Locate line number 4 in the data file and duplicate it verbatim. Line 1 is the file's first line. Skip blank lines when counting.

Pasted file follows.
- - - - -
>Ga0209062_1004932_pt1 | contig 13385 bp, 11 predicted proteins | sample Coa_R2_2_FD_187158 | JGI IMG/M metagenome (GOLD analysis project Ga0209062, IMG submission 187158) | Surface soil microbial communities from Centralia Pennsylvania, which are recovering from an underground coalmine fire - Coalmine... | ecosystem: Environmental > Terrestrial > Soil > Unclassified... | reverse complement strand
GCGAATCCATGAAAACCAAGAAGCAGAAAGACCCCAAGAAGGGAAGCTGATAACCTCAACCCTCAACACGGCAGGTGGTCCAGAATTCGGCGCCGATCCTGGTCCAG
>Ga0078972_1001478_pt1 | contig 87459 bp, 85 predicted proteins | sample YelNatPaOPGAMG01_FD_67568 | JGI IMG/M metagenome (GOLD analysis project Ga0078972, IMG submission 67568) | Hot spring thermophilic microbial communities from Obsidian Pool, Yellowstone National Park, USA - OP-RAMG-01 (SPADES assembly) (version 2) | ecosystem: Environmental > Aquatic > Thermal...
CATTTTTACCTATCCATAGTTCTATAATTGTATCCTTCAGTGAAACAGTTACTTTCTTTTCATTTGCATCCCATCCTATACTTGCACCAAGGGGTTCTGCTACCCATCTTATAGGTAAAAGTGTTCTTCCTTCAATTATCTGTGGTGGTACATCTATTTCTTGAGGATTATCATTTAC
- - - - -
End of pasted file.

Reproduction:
CATTTTTACCTATCCATAGTTCTATAATTGTATCCTTCAGTGAAACAGTTACTTTCTTTTCATTTGCATCCCATCCTATACTTGCACCAAGGGGTTCTGCTACCCATCTTATAGGTAAAAGTGTTCTTCCTTCAATTATCTGTGGTGGTACATCTATTTCTTGAGGATTATCATTTAC